As the weekend approaches, we’re looking forward to spending it with a good book and even better . With new must-reads already hitting shelves—and many more on the horizon—the spring book scene promises to offer a bit of respite and quality couch time. And, if you’re looking to support local independent bookstores (or other small businesses) along the way, consider purchasing gift cards to give or use on a later date. Every little bit helps, and it’s a reminder that we’ll come out of this. Without further ado, here are 7 books that will make staying in more exciting.
The from Laura Zigman (who hasn’t published a novel since Piece of Work in 2006) is well worth the wait. Her new novel is about a once-successful writer named Judy Vogel who, at 50, is mourning the loss of her parents, is in a loveless marriage and, in a last-ditch effort to find sparks of joy, (yes, the Marie Kondo kind) goes down to the basement where she uncovers a baby sling she never got around to using (“I feel like Björk at the Oscars wearing that swan,” she says). So, she begins toting around town with her family dog in it.
The award-winning author’s tells the story of two seemingly disparate events—a massive Ponzi scheme collapse and the mysterious disappearance of a woman from a ship at sea. Intrigued? You’re not the only one: The book is on The New York Times’s “20 Books We’re Watching For in 2020” list and just hit shelves this week.
Miranda Popkey’s takes place almost entirely in the form of deeply intimate discussions between women—friends, maternal figures and single mothers included. It’s all very Sally Rooney-esque, the literary equivalent to eavesdropping. Spoiler alert: It’s been getting raves and will no doubt continue to spark conversations long after you’re finished reading.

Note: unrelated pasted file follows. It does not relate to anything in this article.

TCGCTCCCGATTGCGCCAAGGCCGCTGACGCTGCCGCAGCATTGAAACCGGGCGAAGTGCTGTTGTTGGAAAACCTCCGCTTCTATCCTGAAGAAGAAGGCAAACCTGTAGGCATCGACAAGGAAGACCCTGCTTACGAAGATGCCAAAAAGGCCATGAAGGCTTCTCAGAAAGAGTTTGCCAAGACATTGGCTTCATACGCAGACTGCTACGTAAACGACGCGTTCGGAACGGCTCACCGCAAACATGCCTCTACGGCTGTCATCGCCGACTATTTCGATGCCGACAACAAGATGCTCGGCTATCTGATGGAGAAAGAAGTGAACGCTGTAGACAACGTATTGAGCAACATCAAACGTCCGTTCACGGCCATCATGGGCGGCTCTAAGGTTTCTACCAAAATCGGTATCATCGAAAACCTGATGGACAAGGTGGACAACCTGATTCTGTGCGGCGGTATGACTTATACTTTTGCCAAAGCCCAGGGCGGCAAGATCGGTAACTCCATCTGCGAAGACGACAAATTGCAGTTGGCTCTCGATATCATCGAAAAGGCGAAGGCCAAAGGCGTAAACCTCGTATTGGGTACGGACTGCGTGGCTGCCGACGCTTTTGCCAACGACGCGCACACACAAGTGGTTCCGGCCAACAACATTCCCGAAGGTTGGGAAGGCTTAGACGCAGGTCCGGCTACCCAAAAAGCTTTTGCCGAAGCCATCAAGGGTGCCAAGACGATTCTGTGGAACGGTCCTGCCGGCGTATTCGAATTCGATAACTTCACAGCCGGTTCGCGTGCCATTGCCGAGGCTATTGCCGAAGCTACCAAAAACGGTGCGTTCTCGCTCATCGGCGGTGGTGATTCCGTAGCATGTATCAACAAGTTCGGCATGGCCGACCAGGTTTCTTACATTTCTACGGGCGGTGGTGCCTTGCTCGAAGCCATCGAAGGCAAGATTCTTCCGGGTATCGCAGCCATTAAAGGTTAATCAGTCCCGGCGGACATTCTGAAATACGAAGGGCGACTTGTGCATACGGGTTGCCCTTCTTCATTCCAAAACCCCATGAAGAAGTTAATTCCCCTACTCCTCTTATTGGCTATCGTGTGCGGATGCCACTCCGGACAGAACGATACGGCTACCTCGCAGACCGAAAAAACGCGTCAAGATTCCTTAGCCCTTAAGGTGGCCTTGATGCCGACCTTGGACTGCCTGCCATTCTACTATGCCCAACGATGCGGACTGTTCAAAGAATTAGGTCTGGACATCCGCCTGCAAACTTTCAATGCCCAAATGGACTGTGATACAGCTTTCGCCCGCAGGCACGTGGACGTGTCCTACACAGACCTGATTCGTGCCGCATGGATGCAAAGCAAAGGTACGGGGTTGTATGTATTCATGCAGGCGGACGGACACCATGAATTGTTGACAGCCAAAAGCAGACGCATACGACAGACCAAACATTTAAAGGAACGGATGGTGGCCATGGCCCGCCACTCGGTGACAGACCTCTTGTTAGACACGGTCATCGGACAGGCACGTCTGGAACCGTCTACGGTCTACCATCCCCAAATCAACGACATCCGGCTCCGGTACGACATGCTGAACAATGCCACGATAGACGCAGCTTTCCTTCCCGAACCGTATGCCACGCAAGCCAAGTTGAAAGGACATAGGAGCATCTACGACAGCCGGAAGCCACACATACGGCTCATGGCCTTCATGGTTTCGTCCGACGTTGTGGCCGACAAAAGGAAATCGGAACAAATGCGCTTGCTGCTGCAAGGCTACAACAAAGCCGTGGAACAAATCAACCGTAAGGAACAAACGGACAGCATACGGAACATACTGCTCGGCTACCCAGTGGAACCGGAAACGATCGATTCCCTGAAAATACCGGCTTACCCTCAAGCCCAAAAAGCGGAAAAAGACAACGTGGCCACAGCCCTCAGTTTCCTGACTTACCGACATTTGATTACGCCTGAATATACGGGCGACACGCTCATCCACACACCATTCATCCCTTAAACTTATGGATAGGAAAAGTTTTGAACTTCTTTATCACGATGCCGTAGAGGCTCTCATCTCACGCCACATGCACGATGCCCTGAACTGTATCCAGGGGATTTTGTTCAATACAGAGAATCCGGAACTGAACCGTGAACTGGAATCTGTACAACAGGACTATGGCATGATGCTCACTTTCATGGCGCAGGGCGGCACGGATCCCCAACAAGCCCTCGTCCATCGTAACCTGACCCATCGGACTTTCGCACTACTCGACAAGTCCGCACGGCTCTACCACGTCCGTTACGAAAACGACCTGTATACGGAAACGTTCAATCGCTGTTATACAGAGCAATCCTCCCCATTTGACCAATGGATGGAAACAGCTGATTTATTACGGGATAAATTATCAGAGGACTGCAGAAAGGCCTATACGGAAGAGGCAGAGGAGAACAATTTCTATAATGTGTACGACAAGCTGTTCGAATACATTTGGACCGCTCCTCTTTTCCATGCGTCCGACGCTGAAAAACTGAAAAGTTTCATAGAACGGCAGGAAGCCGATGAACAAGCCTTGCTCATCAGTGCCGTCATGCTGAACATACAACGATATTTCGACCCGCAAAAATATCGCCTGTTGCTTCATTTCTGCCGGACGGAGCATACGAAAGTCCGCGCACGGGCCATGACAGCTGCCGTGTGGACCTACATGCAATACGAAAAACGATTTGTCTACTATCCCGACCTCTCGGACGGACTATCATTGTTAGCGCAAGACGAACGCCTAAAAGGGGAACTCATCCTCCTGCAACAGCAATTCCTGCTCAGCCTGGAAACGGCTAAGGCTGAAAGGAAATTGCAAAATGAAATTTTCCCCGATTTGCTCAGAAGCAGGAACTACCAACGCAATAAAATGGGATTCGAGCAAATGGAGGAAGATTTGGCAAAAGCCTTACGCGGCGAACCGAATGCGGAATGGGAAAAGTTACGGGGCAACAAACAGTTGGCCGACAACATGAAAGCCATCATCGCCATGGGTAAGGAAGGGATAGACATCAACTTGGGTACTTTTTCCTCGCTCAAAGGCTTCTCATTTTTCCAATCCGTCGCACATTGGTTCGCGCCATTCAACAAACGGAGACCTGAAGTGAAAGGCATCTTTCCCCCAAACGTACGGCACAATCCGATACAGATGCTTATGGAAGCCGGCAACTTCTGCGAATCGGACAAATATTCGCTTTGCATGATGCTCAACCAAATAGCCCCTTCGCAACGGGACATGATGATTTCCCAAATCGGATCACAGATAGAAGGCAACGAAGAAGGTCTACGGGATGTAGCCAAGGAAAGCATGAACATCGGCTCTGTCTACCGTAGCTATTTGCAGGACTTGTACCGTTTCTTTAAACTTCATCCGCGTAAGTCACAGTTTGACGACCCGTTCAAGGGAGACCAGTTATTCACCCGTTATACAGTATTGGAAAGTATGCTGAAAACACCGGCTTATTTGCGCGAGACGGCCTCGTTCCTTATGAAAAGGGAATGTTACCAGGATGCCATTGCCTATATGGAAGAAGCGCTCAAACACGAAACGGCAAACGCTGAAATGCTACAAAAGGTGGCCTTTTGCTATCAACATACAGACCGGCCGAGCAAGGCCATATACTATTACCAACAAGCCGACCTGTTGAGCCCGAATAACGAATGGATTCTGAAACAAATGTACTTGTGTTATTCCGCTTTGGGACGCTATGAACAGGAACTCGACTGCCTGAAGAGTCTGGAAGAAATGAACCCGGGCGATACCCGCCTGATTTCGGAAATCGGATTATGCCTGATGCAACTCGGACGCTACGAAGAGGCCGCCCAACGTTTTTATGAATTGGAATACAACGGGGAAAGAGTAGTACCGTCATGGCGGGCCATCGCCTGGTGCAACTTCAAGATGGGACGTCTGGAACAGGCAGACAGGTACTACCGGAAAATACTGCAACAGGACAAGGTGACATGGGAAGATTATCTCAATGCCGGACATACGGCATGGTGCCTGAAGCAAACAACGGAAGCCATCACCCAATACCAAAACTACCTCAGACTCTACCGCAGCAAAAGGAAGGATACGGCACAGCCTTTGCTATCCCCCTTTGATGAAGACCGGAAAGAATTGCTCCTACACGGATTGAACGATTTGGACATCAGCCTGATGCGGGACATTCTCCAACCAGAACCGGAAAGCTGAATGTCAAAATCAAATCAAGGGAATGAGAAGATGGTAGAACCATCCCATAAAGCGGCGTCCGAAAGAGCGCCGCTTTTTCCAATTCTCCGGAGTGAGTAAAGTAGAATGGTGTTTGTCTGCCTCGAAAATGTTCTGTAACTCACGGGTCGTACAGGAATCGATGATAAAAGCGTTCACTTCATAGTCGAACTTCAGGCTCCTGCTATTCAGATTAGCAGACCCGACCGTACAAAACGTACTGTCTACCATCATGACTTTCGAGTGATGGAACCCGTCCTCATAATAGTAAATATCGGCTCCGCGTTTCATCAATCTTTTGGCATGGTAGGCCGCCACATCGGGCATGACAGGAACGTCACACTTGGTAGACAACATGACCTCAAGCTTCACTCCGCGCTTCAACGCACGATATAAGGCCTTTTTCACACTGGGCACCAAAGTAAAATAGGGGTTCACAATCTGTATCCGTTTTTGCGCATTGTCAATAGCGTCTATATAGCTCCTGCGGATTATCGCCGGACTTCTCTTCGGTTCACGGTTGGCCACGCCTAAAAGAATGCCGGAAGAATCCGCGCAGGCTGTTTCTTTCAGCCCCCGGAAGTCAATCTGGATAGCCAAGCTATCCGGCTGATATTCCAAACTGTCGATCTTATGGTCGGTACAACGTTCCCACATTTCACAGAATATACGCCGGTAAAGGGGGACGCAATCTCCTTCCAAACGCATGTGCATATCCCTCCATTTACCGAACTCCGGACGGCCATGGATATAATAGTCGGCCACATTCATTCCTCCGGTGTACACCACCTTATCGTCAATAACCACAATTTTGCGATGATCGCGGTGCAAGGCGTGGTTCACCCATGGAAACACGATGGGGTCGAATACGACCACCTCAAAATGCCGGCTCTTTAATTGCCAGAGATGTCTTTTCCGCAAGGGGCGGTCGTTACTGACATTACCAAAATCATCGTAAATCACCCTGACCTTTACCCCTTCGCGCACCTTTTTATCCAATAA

The New York Times–bestselling author behind modern cult classics, like How Stella Got Her Groove Back and Waiting to Exhale, is bringing her quick wit and heartfelt humor to the perils of aging. McMillan’s follows grumpy, yet lovable, grandmother Loretha Curry (who, by the way, has a booming beauty-supply empire) and her group of 60-something friends as they grapple with getting older, loss, relationships and more.
Hilary Leichter’s explores the delightfully absurd world of the gig economy, a young woman working as a temp and her hilarious journey through a series of increasingly wild job placements, from shining shoes at Grand Central Station to swabbing the deck of a pirate ship.
Marie Kondo has taken her trademarked method to the workplace and asks us to find joy in tidying up our professional habits—including our WFH offices. Kondo’s (out April 7) is less about asking ourselves, “Does this stapler spark joy?” and more about making space for more productivity. This extends to drawers, meetings (AKA “activity clutter”), inboxes, and, ultimately, our careers.